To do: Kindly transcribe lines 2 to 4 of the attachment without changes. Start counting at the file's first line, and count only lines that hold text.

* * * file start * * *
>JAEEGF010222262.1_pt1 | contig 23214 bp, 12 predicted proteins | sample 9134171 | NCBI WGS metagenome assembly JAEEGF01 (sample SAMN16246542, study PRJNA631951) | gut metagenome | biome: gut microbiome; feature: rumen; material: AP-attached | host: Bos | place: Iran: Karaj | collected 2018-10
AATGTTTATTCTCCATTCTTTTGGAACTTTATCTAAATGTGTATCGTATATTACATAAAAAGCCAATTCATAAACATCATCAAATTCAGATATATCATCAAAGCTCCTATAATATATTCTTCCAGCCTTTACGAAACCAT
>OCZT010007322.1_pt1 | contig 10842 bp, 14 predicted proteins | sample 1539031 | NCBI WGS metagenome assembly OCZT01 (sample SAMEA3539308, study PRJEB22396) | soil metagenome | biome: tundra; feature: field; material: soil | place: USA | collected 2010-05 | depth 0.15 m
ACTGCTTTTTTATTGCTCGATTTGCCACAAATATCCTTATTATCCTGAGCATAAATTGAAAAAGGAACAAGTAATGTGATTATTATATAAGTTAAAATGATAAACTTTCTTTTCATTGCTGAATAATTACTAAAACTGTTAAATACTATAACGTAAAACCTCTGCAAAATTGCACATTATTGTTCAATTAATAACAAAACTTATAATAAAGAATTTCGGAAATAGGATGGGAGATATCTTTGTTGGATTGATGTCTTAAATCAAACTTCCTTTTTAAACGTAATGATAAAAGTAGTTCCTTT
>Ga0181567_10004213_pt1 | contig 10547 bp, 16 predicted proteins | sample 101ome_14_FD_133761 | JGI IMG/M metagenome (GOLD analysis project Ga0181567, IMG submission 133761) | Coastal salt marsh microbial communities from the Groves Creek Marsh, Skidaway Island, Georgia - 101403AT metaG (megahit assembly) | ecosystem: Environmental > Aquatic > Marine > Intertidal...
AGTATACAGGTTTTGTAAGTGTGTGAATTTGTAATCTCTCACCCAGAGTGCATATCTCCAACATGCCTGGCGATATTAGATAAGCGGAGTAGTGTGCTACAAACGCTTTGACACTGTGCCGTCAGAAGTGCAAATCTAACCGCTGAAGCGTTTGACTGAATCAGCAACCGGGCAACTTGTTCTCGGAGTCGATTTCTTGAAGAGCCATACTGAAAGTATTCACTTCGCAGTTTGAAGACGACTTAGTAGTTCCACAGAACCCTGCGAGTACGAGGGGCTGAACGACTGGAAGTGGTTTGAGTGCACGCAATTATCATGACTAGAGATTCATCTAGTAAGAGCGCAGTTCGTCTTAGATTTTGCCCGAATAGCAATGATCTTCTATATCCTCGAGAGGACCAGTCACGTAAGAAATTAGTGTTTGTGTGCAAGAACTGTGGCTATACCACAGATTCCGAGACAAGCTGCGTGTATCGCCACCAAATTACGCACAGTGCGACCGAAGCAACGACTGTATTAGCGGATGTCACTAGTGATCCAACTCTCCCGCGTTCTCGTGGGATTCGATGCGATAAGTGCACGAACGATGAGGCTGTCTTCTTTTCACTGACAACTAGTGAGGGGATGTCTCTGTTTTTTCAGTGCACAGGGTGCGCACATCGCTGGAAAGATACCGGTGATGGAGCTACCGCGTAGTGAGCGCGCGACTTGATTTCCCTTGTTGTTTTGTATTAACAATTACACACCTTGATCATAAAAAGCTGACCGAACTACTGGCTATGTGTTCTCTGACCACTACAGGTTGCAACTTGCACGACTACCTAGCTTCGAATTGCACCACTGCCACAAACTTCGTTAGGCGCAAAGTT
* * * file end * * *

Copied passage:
AATGTTTATTCTCCATTCTTTTGGAACTTTATCTAAATGTGTATCGTATATTACATAAAAAGCCAATTCATAAACATCATCAAATTCAGATATATCATCAAAGCTCCTATAATATATTCTTCCAGCCTTTACGAAACCAT
>OCZT010007322.1_pt1 | contig 10842 bp, 14 predicted proteins | sample 1539031 | NCBI WGS metagenome assembly OCZT01 (sample SAMEA3539308, study PRJEB22396) | soil metagenome | biome: tundra; feature: field; material: soil | place: USA | collected 2010-05 | depth 0.15 m
ACTGCTTTTTTATTGCTCGATTTGCCACAAATATCCTTATTATCCTGAGCATAAATTGAAAAAGGAACAAGTAATGTGATTATTATATAAGTTAAAATGATAAACTTTCTTTTCATTGCTGAATAATTACTAAAACTGTTAAATACTATAACGTAAAACCTCTGCAAAATTGCACATTATTGTTCAATTAATAACAAAACTTATAATAAAGAATTTCGGAAATAGGATGGGAGATATCTTTGTTGGATTGATGTCTTAAATCAAACTTCCTTTTTAAACGTAATGATAAAAGTAGTTCCTTT